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Lethbridge movies starting to take off

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Several local film makers have found their muse in Lethbridge.

One of them, director/writer Gianna Magliocco, who goes by her director’s name, Gianna Isabella, just wrapped up 

shooting on a new 15 minute short to be called “Dilemma,” which is based on a true story about a bar fight which ended fatally in Lethbridge.

 

“It’s about  a girl, Abby, who comes over from England to visit her cousins and accidentally kills a guy outside a bar. That results in her dilemma— should she stay or should she go,” she described, taking a break at Average Joes/ Joe’s Garage where her crew were shooting the nightclub scene, over the Labour Day long weekend while  a couple dozen volunteer extras chow down on free pizza and beer.

 

“It’s based on a real event iDilemma director Gianna Isabella discusses a scene with her crew on set. Photo by Richard Ameryn Lethbridge about eight or nine years ago. I read an article about a guy who was punched once and hit the ground and died. So I thought I’d write a back story about it,” related the University of Lethbridge new media graduate. She wrote the story back in February, but not the script for the production. Her group has been working on the film since June and expect it to be released by October.

 

“It’s gone really  well. You expect a certain amount of things to go wrong,” she said adding some lights fell during the murder scene, the Saturday night before.

 

“And It’s difficult to deal with a film on little or no budget,” she said adding her brother, local realtor Riccardo Magliocco, fronted her most of the $2,200 budget to make the film, plus they held two fundraisers and corporate sponsorship kept the extras in pizza and beer.

Actors film a scene in Dilemma. Photo by Richard Amery

They plan to release the film online and plans are in the works to submit it to film festivals. They have already submitted it to the Sundance Film Festival in Park City Utah, which takes place Jan. 20-30 next year.

 

“I’ve enjoyed everything. Being able to be around a bunch of  great people who are committed to reaching a common goal,” she continued.

“We are trying to make a name for ourselves and want to make a few more films in Lethbridge,” she said.


Hoodoo Voodoo, a full length action film  filmed by a group of local film-makers using Lethbridge cast and crew in the community of East Coulee, near Drumheller mostly last summer, premieres this week at the University of Lethbridge beginning, Sept. 23.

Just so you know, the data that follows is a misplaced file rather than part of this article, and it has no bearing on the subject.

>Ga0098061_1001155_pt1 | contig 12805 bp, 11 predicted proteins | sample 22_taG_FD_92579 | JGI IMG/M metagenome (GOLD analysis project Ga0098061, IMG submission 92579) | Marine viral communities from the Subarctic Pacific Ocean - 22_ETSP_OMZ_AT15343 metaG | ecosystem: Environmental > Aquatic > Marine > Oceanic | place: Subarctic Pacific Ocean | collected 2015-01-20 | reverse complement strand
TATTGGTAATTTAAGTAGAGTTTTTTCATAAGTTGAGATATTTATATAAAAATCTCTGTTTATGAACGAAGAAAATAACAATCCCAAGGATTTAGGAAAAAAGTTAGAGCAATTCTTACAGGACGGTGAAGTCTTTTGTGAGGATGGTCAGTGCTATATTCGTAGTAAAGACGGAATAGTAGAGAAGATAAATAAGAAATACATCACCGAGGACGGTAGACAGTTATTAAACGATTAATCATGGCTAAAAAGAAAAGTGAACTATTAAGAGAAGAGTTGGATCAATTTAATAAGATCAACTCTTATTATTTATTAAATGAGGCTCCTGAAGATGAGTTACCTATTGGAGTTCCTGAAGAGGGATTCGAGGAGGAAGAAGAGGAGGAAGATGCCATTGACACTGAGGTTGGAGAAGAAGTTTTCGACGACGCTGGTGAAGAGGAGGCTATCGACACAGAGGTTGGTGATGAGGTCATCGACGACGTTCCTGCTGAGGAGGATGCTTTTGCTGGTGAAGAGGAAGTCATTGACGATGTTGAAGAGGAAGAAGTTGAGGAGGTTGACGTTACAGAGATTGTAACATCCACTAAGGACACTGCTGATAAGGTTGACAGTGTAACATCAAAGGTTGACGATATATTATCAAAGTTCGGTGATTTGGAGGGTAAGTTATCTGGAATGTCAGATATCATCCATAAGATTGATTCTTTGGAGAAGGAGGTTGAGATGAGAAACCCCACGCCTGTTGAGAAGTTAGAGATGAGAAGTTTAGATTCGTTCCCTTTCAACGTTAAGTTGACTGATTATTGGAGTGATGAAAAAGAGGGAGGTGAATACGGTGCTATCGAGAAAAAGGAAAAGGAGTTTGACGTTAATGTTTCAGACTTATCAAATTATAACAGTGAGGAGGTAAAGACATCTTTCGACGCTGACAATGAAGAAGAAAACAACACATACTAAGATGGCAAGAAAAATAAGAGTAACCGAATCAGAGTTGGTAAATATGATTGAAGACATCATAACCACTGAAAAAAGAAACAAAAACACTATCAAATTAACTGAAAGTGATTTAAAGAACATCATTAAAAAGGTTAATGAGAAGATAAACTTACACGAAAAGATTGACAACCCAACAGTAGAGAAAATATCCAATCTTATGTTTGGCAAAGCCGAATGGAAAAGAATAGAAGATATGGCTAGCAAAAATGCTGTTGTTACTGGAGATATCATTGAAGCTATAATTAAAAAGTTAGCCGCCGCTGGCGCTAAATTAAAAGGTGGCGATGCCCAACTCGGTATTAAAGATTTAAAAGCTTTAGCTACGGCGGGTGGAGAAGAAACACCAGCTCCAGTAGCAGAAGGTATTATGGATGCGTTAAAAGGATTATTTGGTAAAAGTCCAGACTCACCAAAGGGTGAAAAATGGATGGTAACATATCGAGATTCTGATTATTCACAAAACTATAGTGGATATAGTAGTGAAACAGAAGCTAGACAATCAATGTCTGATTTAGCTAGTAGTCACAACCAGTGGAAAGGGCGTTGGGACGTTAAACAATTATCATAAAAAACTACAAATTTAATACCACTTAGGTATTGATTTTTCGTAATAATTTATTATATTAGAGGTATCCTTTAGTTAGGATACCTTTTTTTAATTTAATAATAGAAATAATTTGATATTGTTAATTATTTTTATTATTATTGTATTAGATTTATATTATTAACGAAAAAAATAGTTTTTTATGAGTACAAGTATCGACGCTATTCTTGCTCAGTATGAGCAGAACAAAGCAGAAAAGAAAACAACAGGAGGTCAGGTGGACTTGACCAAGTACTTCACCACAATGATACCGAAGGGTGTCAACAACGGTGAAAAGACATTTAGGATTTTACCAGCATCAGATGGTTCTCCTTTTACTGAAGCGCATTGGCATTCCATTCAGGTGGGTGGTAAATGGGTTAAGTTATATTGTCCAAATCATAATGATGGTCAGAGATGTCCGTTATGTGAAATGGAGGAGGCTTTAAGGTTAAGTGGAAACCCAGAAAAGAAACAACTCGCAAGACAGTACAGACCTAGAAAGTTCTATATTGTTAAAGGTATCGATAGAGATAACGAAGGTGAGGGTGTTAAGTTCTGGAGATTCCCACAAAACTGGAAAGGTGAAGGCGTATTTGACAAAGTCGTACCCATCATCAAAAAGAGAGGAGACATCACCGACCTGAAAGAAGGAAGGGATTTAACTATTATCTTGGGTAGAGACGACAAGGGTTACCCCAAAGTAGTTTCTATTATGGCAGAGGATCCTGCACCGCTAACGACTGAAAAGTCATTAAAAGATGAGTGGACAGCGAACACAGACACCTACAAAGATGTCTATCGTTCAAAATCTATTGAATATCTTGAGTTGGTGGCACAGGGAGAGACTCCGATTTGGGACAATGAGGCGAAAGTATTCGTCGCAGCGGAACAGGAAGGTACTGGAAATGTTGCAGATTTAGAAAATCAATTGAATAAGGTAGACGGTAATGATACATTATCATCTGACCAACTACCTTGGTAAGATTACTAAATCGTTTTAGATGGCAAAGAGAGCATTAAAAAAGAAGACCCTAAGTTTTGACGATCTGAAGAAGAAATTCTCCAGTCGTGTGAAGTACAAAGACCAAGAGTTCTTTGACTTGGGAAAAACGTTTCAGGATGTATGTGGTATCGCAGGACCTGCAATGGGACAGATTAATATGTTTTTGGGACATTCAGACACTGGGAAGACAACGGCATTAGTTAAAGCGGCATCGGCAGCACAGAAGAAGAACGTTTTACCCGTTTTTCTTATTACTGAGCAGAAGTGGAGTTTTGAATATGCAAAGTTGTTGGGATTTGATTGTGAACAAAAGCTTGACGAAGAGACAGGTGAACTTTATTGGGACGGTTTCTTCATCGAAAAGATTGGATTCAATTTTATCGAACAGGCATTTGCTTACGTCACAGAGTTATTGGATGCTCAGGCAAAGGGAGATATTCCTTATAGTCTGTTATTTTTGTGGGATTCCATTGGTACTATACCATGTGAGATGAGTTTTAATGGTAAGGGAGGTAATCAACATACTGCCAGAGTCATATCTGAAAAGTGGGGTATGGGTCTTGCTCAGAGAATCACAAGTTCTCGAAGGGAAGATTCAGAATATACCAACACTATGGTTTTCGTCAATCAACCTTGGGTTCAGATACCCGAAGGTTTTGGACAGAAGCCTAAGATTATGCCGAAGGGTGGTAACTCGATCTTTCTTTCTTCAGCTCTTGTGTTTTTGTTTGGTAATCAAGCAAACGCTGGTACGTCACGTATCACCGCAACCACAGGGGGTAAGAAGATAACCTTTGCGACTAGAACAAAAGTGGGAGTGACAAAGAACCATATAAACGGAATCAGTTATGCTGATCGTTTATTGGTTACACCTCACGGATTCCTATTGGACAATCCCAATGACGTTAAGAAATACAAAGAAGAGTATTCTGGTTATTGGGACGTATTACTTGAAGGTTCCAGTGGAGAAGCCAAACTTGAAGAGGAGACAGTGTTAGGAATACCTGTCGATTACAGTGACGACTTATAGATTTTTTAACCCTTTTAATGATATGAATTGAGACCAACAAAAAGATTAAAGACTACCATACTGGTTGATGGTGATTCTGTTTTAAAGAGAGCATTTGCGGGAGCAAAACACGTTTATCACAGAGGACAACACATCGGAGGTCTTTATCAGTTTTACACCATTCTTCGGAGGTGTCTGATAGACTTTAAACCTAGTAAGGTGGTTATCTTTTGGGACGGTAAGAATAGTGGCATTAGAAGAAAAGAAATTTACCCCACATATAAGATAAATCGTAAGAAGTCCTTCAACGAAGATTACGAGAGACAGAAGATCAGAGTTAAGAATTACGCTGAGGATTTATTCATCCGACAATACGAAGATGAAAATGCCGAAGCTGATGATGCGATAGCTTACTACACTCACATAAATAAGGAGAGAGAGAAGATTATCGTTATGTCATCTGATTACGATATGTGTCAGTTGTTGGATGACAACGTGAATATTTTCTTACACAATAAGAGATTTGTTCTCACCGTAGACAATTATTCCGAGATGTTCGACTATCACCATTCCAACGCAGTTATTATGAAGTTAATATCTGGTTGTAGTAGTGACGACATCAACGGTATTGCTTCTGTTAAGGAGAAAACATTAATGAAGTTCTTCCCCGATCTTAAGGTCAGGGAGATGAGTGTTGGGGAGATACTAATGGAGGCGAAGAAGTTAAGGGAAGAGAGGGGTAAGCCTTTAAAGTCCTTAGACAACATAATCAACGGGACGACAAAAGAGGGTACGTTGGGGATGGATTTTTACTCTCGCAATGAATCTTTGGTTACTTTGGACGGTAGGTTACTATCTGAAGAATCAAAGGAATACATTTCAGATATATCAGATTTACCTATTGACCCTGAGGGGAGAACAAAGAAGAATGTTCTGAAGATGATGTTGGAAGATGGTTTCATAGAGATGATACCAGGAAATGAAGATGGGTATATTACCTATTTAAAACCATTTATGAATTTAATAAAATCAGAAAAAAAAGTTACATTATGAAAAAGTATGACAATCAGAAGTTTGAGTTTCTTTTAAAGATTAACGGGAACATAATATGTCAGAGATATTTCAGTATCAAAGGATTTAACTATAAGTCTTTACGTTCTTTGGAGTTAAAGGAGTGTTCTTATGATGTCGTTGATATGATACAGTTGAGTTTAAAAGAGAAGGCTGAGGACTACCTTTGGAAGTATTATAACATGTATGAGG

“It started out as an action film, but we don’t have a Hollywood budget, so it ended up  a little more Evil Dead than Die Hard,” said director Aaron Kurmey, who spent two years of his life, all of his life savings and a $10,000 Alberta Foundation for the Arts grant to make his first full-length action film with  co-director/writer and star Ryan Hatt and writer Kevin Johnson.

 

“It was a $30,000 budget, which is a lot to us, but nothing to Hollywood. They pay that much just for their food budget,” he said adding he is looking forward to seeing how audiences react to the film.

“I didn’t think we’d get grant money for it  because it isn’t what you usually think of as ‘art’ in the traditional sense,” Kurmey said.

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Pauly Shore has Lethbridge audience in an uproar

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Las Angeles comedian Pauly Shore had a full house at Average Joes howling through his set of “pornedy” — a term a just I
Pauly Shore entertains full Average Joes. Photo by Richard Amery made up to describe a set filled with sexual explicit, graphic and hilarious jokes about sex and sex acts which were definitely not meant for the prudish, oversensitive or otherwise closed minded audience.
 But before Shore came on stage to the tune of rock and roll blasting through the speakers, he let some of his other “Jewish comedian friends” shine.
 
 National Lampoon writer and Mad TV star and  “the result of John Belushi and Jack  Black getting together and having a fucked up baby (his joke, not mine) Sandy Danto started first with a  strong set of comedy  mostly  related to weed, laziness, sweatpants and his own personal weight issues, illustrated by him baring his bare belly to the crowd.
He joked  all of his family are doctors, so he fell a long way from the family tree.